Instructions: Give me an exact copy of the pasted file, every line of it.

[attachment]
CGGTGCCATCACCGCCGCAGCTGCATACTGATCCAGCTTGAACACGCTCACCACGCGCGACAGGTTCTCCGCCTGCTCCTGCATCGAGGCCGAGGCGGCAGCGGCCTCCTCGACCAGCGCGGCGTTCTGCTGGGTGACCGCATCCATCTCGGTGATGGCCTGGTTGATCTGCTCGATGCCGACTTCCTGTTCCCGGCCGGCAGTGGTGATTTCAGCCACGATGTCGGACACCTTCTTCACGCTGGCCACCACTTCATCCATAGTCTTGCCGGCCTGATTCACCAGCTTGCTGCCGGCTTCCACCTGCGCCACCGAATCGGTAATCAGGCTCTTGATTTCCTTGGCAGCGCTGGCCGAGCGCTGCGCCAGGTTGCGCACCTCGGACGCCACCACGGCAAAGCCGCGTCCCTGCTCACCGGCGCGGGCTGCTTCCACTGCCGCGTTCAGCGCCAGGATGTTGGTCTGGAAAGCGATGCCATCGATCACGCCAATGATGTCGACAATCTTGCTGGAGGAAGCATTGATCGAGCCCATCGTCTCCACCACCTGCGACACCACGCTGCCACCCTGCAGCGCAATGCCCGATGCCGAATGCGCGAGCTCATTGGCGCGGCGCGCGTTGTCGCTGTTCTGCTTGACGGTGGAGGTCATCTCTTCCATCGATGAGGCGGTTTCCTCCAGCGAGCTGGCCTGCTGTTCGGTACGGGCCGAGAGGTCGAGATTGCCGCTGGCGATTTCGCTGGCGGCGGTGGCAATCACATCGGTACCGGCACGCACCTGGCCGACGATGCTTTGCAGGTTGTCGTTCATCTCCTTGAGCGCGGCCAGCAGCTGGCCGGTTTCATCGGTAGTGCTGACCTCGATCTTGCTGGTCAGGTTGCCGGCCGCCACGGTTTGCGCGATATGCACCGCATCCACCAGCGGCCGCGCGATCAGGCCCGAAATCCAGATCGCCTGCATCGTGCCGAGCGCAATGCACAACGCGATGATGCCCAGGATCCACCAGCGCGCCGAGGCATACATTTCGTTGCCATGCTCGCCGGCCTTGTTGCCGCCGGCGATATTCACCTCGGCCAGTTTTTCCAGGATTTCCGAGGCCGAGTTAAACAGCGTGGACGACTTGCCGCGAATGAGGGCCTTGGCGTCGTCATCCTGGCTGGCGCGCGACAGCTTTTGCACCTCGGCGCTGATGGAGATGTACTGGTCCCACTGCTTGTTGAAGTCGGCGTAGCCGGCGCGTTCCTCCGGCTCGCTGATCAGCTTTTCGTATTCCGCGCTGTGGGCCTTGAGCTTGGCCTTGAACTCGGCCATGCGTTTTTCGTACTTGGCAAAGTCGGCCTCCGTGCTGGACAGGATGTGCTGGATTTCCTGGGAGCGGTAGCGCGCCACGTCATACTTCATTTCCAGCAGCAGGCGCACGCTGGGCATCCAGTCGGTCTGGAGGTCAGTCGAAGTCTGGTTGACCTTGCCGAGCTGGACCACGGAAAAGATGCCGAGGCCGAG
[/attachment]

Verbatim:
CGGTGCCATCACCGCCGCAGCTGCATACTGATCCAGCTTGAACACGCTCACCACGCGCGACAGGTTCTCCGCCTGCTCCTGCATCGAGGCCGAGGCGGCAGCGGCCTCCTCGACCAGCGCGGCGTTCTGCTGGGTGACCGCATCCATCTCGGTGATGGCCTGGTTGATCTGCTCGATGCCGACTTCCTGTTCCCGGCCGGCAGTGGTGATTTCAGCCACGATGTCGGACACCTTCTTCACGCTGGCCACCACTTCATCCATAGTCTTGCCGGCCTGATTCACCAGCTTGCTGCCGGCTTCCACCTGCGCCACCGAATCGGTAATCAGGCTCTTGATTTCCTTGGCAGCGCTGGCCGAGCGCTGCGCCAGGTTGCGCACCTCGGACGCCACCACGGCAAAGCCGCGTCCCTGCTCACCGGCGCGGGCTGCTTCCACTGCCGCGTTCAGCGCCAGGATGTTGGTCTGGAAAGCGATGCCATCGATCACGCCAATGATGTCGACAATCTTGCTGGAGGAAGCATTGATCGAGCCCATCGTCTCCACCACCTGCGACACCACGCTGCCACCCTGCAGCGCAATGCCCGATGCCGAATGCGCGAGCTCATTGGCGCGGCGCGCGTTGTCGCTGTTCTGCTTGACGGTGGAGGTCATCTCTTCCATCGATGAGGCGGTTTCCTCCAGCGAGCTGGCCTGCTGTTCGGTACGGGCCGAGAGGTCGAGATTGCCGCTGGCGATTTCGCTGGCGGCGGTGGCAATCACATCGGTACCGGCACGCACCTGGCCGACGATGCTTTGCAGGTTGTCGTTCATCTCCTTGAGCGCGGCCAGCAGCTGGCCGGTTTCATCGGTAGTGCTGACCTCGATCTTGCTGGTCAGGTTGCCGGCCGCCACGGTTTGCGCGATATGCACCGCATCCACCAGCGGCCGCGCGATCAGGCCCGAAATCCAGATCGCCTGCATCGTGCCGAGCGCAATGCACAACGCGATGATGCCCAGGATCCACCAGCGCGCCGAGGCATACATTTCGTTGCCATGCTCGCCGGCCTTGTTGCCGCCGGCGATATTCACCTCGGCCAGTTTTTCCAGGATTTCCGAGGCCGAGTTAAACAGCGTGGACGACTTGCCGCGAATGAGGGCCTTGGCGTCGTCATCCTGGCTGGCGCGCGACAGCTTTTGCACCTCGGCGCTGATGGAGATGTACTGGTCCCACTGCTTGTTGAAGTCGGCGTAGCCGGCGCGTTCCTCCGGCTCGCTGATCAGCTTTTCGTATTCCGCGCTGTGGGCCTTGAGCTTGGCCTTGAACTCGGCCATGCGTTTTTCGTACTTGGCAAAGTCGGCCTCCGTGCTGGACAGGATGTGCTGGATTTCCTGGGAGCGGTAGCGCGCCACGTCATACTTCATTTCCAGCAGCAGGCGCACGCTGGGCATCCAGTCGGTCTGGAGGTCAGTCGAAGTCTGGTTGACCTTGCCGAGCTGGACCACGGAAAAGATGCCGAGGCCGAG